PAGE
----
Egyptian Raghda Yusuf wants to help people in each country she visits and hopes that in doing so she will be able to get across her message: “Arab people should be standing together, particularly at this uncertain time.”
The 26-year-old, who works for a toy company in Jebel Ali, says: “I want to make peace between all the Arab countries, especially after all the revolutions taking place.”
Yusuf left her home city Cairo straight after the uprising  began there on January 25, 2011. She had been working in the hotel industry, which was decimated by the uprising in Egypt. Fittingly, after her first stop in Jordan, Yusuf will travel to the tourist hotspot of Sharm El Sheikh in Egypt.
“Egypt is so dangerous now it’s hard to predict where it is going,” she admits. “I wasn’t a supporter of the new president [Mohamed] Morsi.” After revisiting her home country, Yusuf plans to visit Oman, Yemen, Bahrain, Qatar and Kuwait - possibly by the middle of 2013.
She is so determined to get her message across that she also plans to apply for a travel visa to visit war-torn Syria. She says: “I am so excited at the prospect of visiting Syria. I am sure people will support me. I don’t think anyone will harm me. I am one of them at the end of the day.”
As she travels, Yusuf will document what she encounters - hoping to encourage wider understanding of the Arabic world. She reveals: “I will write a blog, in the name of Bint Battuta - in honour of the great traveller Ibn Battuta.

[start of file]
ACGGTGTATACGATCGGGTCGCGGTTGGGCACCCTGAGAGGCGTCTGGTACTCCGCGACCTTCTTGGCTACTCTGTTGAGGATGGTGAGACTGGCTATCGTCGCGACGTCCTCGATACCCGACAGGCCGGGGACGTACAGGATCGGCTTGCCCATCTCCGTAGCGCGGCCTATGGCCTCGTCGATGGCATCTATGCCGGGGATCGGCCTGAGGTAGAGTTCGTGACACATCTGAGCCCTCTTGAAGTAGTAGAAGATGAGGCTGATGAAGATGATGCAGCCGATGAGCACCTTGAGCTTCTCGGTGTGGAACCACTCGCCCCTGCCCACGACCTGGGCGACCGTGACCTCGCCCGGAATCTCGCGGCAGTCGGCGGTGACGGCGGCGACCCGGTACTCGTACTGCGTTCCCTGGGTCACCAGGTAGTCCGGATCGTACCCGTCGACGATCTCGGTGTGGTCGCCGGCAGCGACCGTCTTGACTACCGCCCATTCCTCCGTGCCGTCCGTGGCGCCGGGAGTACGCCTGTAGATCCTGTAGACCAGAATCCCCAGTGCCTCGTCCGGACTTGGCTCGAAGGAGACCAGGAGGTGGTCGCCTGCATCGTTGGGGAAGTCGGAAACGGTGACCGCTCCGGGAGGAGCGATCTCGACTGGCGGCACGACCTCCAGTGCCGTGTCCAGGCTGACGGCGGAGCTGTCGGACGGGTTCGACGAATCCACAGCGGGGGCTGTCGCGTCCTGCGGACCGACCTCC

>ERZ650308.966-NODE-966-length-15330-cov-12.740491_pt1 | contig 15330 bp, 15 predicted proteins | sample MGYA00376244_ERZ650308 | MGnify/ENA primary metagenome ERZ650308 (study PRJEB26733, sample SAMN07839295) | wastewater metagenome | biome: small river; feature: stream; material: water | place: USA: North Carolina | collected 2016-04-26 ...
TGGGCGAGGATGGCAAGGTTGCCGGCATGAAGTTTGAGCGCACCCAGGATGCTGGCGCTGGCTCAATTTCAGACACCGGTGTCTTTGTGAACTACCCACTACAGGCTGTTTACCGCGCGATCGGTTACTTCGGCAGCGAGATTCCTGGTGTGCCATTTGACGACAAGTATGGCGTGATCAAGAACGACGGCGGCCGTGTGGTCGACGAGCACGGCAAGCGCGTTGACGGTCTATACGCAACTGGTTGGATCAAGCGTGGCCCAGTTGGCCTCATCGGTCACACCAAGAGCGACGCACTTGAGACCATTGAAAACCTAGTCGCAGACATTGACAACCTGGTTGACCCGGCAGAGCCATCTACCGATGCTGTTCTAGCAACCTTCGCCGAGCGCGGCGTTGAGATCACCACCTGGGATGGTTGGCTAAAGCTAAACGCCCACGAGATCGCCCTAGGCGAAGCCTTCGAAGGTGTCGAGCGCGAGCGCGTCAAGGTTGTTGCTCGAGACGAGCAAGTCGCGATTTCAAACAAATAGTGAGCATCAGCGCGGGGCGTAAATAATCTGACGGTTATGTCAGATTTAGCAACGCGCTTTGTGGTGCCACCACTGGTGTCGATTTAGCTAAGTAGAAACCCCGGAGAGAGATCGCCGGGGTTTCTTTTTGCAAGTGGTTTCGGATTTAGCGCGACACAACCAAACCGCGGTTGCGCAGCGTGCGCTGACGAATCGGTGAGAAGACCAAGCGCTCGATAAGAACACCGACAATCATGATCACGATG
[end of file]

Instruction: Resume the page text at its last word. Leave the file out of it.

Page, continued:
“I want to spread the message not to judge the Arab country or culture unless you see it and live it. I’d like to re-introduce the Arab countries and Arab women in a new way.” Her message of greater understanding is not just for those outside the Arab world, she would also like Arab women to broaden their horizons.
“I want to encourage Arab women to travel and get out of their shell to see the world,” she says. Yusuf has wanted to travel since she was a little girl growing up in the Heliopolis area of Cairo. Since moving to Dubai, she has used the emirate as a platform for making her dreams come true. She says: “I was offered the chance to come to Dubai and took it. Now Dubai is my base for traveling.”
She has been touched by the kindness of people she has met on those travels and it has helped boost her faith in humanity. In Sri Lanka, she was given hospitality by a poor family when the motorbike she was travelling on broke down and couldn’t be fixed. She recalls: “They gave me the only bedroom and slept outside.”
Yusuf hopes that similar acts of kindness by her on her travels may just make others look more kindly on fellow citizens of the world.
What do you think of Raghda's plan? Can her one-woman mission bring unity to the Arab world, or should she leave the peace talks to politicians? Leave us your comments below!